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From Barnes & NobleThe Barnes & Noble Review
On a cattle ranch in the southeast corner of Arizona, without electricity or indoor plumbing, a little girl grew up and went on to become the most powerful woman in America. Supreme Court justice Sandra Day O'Connor, the first female on the Court and the swing vote in many major cases, describes her childhood in this delightful memoir.
Lazy B reflects Sandra's perspective as the oldest of three siblings, but it also includes the recollections of her brother Alan -- such as the summer when, at age 13, he broke eight horses without advice or help. These were happy children in a close and loving family, but they do not glamorize what it was like to live on a ranch, even a large and generally prosperous one. Life was strenuous, the margin of success was very narrow, and drought, hardship, and death were no strangers.
In brief chapters we witness the family scene, which included the cowboys who worked on the ranch for decades and the vividly remembered horses and other animals, including Bob the bobcat and Sylvester the pet hawk. The year's events, culminating in the roundup, branding, and sale of calves, come to life, as do simple pleasures like swimming in the water tank or a trip to the nearest town. Until young Sandra took part in the roundup, it had been an all-male event. She gained acceptance from the cowboys by doing her job well, a useful prelude to her future role as a gender groundbreaker.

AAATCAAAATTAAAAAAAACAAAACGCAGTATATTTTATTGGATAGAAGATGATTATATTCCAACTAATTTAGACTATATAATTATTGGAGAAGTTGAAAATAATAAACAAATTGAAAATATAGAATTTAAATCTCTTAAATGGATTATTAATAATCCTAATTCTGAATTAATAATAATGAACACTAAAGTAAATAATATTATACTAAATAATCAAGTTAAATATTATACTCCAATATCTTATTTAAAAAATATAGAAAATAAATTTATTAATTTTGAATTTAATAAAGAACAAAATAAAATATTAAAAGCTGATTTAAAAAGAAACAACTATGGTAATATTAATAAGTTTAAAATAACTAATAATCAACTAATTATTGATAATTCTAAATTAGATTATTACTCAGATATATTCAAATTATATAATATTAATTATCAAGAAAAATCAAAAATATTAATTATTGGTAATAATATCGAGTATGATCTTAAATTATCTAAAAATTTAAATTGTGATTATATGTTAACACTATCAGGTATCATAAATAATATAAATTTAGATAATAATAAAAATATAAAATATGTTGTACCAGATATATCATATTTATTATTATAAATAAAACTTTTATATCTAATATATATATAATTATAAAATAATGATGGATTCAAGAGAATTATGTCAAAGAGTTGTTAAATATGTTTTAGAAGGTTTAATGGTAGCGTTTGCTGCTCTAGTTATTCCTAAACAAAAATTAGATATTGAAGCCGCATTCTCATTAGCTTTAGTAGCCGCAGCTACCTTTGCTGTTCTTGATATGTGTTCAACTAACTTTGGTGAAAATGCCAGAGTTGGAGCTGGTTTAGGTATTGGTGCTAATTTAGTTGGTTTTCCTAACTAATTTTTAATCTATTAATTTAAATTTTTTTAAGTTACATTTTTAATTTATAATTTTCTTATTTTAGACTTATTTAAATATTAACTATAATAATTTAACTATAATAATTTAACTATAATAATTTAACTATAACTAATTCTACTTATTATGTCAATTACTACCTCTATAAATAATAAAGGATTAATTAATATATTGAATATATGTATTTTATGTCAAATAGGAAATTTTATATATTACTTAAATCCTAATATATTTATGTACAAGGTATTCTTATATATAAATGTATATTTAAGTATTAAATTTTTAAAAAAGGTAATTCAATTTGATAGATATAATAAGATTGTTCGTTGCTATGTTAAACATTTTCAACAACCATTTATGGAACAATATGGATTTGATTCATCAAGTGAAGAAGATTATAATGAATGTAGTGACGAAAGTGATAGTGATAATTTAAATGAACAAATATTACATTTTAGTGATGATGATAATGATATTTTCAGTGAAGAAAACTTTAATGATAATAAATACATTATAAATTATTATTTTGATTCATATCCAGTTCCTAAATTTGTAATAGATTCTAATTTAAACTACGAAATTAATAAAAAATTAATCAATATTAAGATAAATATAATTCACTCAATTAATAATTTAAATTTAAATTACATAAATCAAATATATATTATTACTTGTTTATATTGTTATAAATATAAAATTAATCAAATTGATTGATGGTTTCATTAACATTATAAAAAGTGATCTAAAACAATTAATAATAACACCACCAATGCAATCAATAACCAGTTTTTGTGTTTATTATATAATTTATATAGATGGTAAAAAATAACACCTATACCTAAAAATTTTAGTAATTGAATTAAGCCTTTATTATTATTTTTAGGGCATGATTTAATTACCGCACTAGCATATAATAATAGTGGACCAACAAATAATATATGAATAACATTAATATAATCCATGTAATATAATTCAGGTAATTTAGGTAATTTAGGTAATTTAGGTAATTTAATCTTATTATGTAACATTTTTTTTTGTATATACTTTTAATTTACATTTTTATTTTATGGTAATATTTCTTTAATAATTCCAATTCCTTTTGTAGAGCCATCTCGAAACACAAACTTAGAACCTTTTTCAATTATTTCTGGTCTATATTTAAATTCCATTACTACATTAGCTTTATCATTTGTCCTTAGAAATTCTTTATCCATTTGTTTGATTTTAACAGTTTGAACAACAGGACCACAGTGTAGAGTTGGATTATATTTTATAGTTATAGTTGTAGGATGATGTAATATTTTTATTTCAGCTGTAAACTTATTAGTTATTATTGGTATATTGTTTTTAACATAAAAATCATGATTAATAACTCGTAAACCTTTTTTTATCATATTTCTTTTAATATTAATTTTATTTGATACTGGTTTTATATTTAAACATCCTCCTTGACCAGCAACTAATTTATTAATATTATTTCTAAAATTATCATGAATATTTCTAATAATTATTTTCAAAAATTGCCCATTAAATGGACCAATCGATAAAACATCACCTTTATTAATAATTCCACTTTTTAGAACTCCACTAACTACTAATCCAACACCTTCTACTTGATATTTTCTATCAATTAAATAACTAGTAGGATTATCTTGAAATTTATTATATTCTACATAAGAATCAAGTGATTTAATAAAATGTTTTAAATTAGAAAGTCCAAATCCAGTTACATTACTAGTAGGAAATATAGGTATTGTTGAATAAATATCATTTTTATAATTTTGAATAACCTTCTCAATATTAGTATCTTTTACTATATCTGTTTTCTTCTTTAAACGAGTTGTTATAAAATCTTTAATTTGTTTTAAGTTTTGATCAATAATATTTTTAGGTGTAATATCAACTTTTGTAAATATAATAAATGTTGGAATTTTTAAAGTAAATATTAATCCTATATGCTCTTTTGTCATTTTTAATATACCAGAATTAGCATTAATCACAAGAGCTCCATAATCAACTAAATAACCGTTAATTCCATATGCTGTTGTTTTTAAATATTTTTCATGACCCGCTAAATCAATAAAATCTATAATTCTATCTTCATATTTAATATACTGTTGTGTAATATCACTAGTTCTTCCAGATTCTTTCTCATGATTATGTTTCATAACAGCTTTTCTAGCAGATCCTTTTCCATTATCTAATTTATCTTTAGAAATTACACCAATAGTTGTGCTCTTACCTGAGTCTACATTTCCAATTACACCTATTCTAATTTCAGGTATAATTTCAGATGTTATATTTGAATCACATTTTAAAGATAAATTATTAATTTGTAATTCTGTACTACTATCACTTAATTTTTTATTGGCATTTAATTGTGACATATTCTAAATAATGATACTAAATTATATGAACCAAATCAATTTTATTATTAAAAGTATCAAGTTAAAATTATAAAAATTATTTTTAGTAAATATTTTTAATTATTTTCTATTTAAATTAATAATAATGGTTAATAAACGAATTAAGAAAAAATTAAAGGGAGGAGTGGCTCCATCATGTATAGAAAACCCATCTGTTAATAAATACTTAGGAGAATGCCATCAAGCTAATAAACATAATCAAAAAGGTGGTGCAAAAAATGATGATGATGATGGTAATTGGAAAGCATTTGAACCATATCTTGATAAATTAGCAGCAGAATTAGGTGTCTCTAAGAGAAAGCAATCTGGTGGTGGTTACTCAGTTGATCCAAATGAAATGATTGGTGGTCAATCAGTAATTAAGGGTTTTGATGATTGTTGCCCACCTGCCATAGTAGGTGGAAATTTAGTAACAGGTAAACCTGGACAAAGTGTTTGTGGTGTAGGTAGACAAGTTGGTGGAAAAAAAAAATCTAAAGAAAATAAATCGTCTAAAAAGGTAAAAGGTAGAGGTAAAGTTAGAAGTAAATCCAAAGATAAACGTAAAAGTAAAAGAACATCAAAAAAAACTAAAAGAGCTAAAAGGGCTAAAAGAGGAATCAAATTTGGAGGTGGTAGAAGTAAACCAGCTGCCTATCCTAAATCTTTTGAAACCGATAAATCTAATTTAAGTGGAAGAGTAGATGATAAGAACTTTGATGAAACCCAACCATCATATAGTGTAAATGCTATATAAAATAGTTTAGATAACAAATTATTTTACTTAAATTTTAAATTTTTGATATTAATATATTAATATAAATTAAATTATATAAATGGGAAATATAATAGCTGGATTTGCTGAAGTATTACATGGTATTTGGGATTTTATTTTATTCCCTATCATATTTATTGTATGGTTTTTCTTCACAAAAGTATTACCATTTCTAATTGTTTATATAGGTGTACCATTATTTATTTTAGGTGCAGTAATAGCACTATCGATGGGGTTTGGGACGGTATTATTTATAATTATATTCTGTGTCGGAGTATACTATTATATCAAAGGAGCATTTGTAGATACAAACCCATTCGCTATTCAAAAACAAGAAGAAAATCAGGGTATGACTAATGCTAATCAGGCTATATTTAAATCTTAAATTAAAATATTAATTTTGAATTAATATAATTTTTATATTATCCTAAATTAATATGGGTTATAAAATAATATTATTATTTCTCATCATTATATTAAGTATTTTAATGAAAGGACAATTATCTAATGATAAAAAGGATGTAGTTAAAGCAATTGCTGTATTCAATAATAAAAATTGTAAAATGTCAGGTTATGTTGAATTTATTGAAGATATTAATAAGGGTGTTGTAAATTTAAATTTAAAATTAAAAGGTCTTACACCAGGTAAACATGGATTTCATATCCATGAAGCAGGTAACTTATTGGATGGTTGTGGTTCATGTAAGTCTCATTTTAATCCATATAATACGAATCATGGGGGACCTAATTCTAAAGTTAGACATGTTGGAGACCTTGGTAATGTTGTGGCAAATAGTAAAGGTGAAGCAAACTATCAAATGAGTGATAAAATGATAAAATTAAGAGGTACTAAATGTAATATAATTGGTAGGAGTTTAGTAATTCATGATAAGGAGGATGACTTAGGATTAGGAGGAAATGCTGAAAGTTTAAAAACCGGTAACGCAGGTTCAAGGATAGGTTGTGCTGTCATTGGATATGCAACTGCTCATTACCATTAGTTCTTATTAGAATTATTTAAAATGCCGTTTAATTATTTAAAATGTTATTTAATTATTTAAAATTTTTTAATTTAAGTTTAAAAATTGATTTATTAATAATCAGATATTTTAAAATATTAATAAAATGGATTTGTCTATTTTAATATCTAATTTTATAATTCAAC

Following some historical background, most of Lazy B is set in the 1930s and '40s. Gradually, the ranch and its equipment were modernized, and Alan took over the operation as his father aged. The last chapters bring the story forward, with a very funny vignette about Sandra's future husband's first visit to the ranch, and their wedding in the barn; but there is little mention of her later life.
The book calls to mind another fine memoir, The Road from Coorain, Jill Ker Conway's sadder and bleaker account of growing up on a sheep farm in Australia. Both young women rose to prominence in America, but for Conway there is a sense of escape, while O'Connor remains deeply nostalgic for the Lazy B ranch, which Alan had to sell when none of the succeeding generation wanted to carry on the hard life of a rancher.
The author's tone is simple and matter-of-fact, except for some quite lyrical passages about the land and the rain. Lazy B, well illustrated with family photographs, should appeal to a wide range of readers. (Stephanie Martin)
Stephanie Martin lives in Newton Centre, Massachusetts.